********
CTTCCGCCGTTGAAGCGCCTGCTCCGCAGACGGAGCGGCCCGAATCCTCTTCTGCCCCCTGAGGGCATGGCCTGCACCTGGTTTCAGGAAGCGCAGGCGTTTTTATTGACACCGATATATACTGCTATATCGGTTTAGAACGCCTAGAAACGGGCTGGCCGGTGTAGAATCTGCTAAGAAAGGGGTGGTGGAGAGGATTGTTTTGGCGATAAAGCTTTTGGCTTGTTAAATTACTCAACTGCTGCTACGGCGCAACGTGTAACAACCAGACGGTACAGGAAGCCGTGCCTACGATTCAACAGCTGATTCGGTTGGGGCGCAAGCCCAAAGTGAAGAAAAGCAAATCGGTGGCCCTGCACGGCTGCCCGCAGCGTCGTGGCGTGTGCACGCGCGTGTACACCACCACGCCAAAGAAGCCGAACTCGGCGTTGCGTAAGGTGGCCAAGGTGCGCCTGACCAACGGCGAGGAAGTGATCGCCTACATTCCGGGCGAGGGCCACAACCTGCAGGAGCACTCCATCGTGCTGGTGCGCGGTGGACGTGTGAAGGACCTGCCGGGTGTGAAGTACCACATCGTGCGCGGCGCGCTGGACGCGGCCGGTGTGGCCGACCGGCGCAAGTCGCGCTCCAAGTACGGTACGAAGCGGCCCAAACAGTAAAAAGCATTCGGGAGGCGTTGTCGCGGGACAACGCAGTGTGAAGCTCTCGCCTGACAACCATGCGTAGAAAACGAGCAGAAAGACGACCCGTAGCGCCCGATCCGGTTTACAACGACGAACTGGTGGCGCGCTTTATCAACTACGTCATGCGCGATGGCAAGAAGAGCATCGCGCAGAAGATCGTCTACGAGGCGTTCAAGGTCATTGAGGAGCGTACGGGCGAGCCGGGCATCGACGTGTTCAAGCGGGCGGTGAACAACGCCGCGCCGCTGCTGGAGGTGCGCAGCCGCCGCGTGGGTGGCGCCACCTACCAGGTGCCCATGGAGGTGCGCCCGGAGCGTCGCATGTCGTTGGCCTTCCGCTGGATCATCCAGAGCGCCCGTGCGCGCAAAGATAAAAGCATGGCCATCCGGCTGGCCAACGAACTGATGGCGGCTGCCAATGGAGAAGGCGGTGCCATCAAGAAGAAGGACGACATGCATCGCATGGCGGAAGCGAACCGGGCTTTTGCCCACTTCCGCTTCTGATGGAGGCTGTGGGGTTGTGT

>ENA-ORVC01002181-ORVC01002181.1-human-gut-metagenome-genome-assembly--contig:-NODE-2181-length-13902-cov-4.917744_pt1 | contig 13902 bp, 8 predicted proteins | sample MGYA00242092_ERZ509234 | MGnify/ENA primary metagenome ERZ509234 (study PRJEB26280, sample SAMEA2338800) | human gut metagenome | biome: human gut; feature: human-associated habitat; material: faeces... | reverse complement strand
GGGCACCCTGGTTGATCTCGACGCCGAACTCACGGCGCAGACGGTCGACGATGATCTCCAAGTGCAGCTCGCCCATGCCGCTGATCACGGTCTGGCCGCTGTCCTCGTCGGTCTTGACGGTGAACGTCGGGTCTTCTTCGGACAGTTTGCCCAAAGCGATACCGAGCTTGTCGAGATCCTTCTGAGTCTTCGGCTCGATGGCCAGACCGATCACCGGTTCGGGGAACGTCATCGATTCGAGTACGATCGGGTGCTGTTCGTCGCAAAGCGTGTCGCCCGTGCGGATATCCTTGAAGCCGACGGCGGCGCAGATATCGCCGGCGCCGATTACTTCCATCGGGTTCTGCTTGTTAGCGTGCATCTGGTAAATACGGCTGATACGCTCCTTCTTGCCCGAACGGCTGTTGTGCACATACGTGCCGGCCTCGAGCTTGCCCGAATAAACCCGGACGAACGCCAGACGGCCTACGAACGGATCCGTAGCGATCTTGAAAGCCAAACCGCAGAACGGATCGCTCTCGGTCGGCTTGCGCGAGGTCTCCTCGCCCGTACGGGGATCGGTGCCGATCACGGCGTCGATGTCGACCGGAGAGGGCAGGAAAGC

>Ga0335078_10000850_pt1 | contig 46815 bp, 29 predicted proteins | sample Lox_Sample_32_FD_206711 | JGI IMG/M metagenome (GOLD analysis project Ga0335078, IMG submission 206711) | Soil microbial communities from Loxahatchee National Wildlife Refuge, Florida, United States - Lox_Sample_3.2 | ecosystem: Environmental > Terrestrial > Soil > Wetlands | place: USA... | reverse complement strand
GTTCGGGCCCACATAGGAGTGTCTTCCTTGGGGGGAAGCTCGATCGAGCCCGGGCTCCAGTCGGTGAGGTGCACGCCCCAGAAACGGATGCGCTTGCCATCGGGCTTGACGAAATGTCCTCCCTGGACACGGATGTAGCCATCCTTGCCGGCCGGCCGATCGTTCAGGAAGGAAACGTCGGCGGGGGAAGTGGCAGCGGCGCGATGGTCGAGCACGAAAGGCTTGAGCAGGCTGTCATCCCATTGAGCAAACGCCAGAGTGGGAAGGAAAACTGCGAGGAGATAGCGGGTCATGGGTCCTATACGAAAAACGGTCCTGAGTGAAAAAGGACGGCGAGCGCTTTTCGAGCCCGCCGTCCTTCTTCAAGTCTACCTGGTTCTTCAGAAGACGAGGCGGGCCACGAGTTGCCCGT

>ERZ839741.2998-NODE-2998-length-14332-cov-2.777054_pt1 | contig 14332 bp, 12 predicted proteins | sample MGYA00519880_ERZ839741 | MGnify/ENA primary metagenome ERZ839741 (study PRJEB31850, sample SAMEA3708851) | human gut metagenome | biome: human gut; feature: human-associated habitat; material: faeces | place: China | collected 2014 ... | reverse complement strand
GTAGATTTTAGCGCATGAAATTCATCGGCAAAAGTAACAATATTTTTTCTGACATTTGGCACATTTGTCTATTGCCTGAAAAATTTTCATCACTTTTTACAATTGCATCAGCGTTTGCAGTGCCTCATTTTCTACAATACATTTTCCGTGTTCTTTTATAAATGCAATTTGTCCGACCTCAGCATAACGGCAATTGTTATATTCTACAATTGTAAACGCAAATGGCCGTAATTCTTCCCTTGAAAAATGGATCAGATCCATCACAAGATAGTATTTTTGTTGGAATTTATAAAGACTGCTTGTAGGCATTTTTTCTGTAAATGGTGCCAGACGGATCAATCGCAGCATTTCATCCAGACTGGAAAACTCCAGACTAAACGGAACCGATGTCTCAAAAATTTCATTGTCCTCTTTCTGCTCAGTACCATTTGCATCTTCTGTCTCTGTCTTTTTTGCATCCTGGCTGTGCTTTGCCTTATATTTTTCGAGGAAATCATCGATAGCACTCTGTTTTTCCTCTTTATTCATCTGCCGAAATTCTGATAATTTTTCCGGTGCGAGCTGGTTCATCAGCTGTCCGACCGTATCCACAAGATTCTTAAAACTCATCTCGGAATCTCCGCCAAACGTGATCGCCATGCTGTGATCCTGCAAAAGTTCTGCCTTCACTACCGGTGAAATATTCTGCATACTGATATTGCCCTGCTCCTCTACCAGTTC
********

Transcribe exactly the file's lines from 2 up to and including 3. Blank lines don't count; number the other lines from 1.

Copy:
>ENA-ORVC01002181-ORVC01002181.1-human-gut-metagenome-genome-assembly--contig:-NODE-2181-length-13902-cov-4.917744_pt1 | contig 13902 bp, 8 predicted proteins | sample MGYA00242092_ERZ509234 | MGnify/ENA primary metagenome ERZ509234 (study PRJEB26280, sample SAMEA2338800) | human gut metagenome | biome: human gut; feature: human-associated habitat; material: faeces... | reverse complement strand
GGGCACCCTGGTTGATCTCGACGCCGAACTCACGGCGCAGACGGTCGACGATGATCTCCAAGTGCAGCTCGCCCATGCCGCTGATCACGGTCTGGCCGCTGTCCTCGTCGGTCTTGACGGTGAACGTCGGGTCTTCTTCGGACAGTTTGCCCAAAGCGATACCGAGCTTGTCGAGATCCTTCTGAGTCTTCGGCTCGATGGCCAGACCGATCACCGGTTCGGGGAACGTCATCGATTCGAGTACGATCGGGTGCTGTTCGTCGCAAAGCGTGTCGCCCGTGCGGATATCCTTGAAGCCGACGGCGGCGCAGATATCGCCGGCGCCGATTACTTCCATCGGGTTCTGCTTGTTAGCGTGCATCTGGTAAATACGGCTGATACGCTCCTTCTTGCCCGAACGGCTGTTGTGCACATACGTGCCGGCCTCGAGCTTGCCCGAATAAACCCGGACGAACGCCAGACGGCCTACGAACGGATCCGTAGCGATCTTGAAAGCCAAACCGCAGAACGGATCGCTCTCGGTCGGCTTGCGCGAGGTCTCCTCGCCCGTACGGGGATCGGTGCCGATCACGGCGTCGATGTCGACCGGAGAGGGCAGGAAAGC